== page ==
Arriving by ferry to the Dodecanese Greek island of Kastellorizo – or Meis, as it’s known in Turkey – just fills you with that complete happy satisfaction that not all in the world is racing along and over-developed.
For the traveller craving tranquility, idylls are still very much in existence and Kastellorizo ticks all those perfect-dreamy-Greek-island boxes. It’s a blissful escape.
But what to do in your little idyll once you’ve taken oodles of photos from your ferry and disembarked? We’ve come up with a few tips for things to do in Meis / Kastellorizo. But first, a little intro…
Intro To Kastellorizo, Megisti, Meis
What’s in a name? Greek islands always have alternative names, don’t they? Kastellorizo is perhaps the most common name – the name given to the island when it was administered by Italy – and means Red Castle. Megisti, the island’s Greek name, means ‘biggest.’
The island is titchy – the smallest of the Dodecanese – but it’s the largest of the archipelago in the area. All relative, you see. We love that name! And Meis – well that’s the Turkish name for the island and the one we’re perhaps more familiar with, these days.
‘You will either love Kastellorizo and stay a week, or crave escape after a day.’ (1)
‘It takes a certain amount of decisiveness and a sense of adventure to come to tiny, rocky Kastellorizo, a mere speck on the map 118km east of Rhodes.’ (2)
If you’re a regular visitor to this blog, you’ll know that, in the past, we were regular visitors to Meis; every twelve weeks or so, in fact, and we can definitely stay for a day without craving escape. Does this mean we have ‘decisiveness and a sense of adventure’?
Hmm, well we may have a bit of that in us I guess, but when this sentence was written I think the author was perhaps thinking about those wanting to visit Kastellorizo from its nearest Greek neighbour, the island of Rhodes, 70 nautical miles away.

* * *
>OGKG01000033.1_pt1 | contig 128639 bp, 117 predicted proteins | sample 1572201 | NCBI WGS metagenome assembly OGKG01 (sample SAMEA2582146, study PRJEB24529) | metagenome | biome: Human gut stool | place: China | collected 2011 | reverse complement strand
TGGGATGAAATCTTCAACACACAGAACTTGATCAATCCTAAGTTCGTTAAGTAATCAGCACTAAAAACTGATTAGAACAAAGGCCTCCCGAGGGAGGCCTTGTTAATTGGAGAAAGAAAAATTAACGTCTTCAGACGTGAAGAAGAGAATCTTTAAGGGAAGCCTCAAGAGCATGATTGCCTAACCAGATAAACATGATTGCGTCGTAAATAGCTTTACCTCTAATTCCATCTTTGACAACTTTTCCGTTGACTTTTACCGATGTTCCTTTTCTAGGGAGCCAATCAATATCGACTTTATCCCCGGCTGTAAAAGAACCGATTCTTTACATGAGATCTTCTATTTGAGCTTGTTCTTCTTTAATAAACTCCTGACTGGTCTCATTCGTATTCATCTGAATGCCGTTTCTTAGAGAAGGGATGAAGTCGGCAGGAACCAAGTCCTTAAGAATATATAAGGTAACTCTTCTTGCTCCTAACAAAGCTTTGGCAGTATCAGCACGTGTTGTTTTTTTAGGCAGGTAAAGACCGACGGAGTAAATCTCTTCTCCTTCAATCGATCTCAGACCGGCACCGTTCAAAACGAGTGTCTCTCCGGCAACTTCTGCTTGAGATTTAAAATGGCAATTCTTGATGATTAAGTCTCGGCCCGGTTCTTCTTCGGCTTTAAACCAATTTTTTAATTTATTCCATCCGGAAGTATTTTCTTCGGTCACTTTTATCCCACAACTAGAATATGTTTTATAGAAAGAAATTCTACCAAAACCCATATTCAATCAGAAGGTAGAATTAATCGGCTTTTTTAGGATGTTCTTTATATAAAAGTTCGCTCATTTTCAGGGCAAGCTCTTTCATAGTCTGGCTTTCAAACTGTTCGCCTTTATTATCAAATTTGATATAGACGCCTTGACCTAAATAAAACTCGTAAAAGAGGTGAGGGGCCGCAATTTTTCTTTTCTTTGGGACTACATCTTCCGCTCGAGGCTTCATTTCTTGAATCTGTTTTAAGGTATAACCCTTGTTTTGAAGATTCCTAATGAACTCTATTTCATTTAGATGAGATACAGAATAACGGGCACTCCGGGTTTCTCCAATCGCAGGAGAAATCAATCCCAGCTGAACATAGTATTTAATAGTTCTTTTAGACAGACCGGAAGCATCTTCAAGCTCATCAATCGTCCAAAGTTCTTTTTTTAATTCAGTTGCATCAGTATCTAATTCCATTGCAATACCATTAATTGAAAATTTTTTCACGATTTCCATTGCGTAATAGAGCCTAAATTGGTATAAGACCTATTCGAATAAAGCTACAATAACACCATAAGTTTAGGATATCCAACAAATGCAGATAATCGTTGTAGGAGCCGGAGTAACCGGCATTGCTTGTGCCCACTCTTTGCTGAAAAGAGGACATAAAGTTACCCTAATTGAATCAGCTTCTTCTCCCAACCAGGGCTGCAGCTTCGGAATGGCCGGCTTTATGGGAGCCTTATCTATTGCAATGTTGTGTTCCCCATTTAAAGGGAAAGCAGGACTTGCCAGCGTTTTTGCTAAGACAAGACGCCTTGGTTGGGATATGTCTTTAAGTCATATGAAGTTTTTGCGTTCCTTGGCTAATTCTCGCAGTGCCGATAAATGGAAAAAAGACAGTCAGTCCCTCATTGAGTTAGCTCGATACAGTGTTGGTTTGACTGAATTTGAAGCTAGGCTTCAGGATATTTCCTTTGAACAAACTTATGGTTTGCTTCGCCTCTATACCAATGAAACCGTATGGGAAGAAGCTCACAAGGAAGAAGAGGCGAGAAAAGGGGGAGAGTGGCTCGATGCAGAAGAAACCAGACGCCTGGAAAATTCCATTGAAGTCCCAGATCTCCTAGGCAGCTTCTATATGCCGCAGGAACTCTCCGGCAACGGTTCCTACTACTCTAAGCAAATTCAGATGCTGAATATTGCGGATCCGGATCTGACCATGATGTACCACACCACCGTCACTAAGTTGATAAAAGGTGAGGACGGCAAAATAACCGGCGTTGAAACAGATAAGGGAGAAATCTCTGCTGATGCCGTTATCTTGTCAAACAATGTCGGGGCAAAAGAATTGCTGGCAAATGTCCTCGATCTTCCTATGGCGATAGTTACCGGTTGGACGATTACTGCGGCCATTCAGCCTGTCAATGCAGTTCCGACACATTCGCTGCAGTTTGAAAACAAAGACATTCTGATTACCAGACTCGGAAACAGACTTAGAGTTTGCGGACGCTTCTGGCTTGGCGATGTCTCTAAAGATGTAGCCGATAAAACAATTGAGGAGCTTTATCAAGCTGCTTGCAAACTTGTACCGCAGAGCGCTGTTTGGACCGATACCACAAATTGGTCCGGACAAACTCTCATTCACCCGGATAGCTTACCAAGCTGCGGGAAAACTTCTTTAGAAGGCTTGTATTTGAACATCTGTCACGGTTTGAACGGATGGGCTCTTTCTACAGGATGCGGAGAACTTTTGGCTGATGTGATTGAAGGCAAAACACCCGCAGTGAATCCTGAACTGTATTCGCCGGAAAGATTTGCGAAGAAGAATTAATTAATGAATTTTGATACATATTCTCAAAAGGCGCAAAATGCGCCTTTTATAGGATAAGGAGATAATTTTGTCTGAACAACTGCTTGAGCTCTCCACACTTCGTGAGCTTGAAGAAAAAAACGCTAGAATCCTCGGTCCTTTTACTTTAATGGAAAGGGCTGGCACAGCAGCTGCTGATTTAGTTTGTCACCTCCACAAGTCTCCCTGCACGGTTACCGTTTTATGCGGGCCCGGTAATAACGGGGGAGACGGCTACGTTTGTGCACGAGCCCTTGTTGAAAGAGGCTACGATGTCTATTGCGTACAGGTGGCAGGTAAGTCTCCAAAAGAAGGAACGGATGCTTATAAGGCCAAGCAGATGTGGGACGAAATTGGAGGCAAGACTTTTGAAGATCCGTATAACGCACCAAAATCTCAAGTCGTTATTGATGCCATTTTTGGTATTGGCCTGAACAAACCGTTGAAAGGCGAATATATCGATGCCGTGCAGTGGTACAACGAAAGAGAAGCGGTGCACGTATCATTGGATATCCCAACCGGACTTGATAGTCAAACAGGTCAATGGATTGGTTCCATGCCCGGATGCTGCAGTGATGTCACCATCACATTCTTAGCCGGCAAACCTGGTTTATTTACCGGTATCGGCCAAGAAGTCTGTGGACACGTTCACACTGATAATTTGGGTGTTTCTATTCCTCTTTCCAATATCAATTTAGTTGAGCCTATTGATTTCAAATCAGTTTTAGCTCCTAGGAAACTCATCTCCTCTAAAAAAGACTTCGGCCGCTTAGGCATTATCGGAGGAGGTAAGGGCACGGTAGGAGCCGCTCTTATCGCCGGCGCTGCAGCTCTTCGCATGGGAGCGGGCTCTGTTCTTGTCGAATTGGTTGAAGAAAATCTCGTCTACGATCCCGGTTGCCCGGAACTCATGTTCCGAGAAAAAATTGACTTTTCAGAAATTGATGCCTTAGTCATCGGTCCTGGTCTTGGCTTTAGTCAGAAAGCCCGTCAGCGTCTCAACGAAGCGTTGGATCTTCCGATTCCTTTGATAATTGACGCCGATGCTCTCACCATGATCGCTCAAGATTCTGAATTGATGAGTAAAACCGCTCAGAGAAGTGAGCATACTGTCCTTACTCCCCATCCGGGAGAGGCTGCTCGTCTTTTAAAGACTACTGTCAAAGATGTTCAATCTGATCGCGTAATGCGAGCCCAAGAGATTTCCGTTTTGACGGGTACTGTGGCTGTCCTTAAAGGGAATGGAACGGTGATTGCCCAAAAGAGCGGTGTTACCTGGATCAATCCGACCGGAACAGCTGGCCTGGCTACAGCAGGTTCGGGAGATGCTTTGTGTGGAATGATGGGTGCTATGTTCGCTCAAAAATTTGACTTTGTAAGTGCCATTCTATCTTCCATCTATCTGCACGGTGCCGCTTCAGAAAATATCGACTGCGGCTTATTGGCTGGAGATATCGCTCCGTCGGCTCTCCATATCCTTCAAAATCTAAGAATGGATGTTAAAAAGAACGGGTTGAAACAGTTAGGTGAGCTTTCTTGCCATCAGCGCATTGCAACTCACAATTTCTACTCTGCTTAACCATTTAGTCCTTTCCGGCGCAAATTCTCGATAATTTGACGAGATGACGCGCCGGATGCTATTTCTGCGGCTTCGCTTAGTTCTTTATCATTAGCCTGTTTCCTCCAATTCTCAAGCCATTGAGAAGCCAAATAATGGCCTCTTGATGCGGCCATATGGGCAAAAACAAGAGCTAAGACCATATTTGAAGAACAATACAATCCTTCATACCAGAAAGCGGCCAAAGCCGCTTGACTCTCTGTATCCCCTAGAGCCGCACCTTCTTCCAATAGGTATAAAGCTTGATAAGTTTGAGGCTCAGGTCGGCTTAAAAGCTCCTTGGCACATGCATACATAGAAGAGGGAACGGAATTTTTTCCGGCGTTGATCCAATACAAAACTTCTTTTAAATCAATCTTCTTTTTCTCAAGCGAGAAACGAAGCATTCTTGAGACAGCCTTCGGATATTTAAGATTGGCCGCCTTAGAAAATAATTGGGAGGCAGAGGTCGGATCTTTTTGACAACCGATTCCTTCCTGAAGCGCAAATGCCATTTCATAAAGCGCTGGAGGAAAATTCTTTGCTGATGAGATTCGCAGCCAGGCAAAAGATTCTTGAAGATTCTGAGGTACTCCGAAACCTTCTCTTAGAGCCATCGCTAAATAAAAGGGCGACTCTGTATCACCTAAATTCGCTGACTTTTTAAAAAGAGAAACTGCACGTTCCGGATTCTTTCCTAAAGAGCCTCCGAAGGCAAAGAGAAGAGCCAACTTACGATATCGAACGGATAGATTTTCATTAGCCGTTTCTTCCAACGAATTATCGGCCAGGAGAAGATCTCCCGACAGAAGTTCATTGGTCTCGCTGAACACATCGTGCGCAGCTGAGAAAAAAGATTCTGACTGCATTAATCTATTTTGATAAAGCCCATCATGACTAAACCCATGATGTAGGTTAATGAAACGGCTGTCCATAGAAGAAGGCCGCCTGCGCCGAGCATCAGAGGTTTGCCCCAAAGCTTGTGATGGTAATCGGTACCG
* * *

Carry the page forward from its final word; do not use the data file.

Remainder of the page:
But Meis also has a very healthy supply of foreign visitors from Turkey. The pretty town of Kaş is just 2.5 km across the water and is the departure point for foreigners – us included – hopping over to Meis to take a day trip.
Recently, there are also more Turkish visitors to the island since the relaxing of their visa requirements and the Kaş-Meis ferries make daily trips through summer and a few times a week in winter.
You can book the trip in Kaş, or, if you prefer to arrange things in advance, you can also book the Kaş-Kastellorizo day trip online through TripAdvisor’s Viator company.
So, if you find yourself on the beautiful Greek island of Kastellorizo but you feel you are craving escape, here are our recommendations for survival and enjoyment. We love the place!
Things To Do In Meis/Kastellorizo
If you’re a hopeless thrill seeker or an Adrenaline junkie, well, you’re gonna struggle here, people. But, if you’re ready to chill and enjoy the solitude of this easternmost Greek island, let’s get rolling…
1. Get Some Height For Views Of Meis & Beyond
Take yourself off up the winding roads, get your camera out and take countless photos of the fantastic Kastellorizo scenery. There’s a ridiculously big army barracks up the road going towards the west of the island – put your camera away here!
There are signs warning you that entry and photos are forbidden and we never much fancy putting them to the test by continuing in snap happy ways.
In the photo above, you can see a steep, walled path going up the cliff side (bottom right). Those Kastellorizo cliff steps lead to a monastery – and amazing views over to Kaş and elsewhere along the Lycian Turkish coast.
It’s also possible to hike along further tracks around the island – sturdy shoes and water essential.
Even if you don’t want to venture too far, a little bit of height is still completely rewarding as you see the island from so many angles.
2. Explore The Side Streets Of Kastellorizo Town
In the past, Kastellorizo had a significantly larger population – and at least twice the amount of villas than it has today. Slowly, slowly, ex-islanders and younger generations are returning to the island (mainly from Australia) to renovate dilapidated buildings or to build new summer homes from scratch.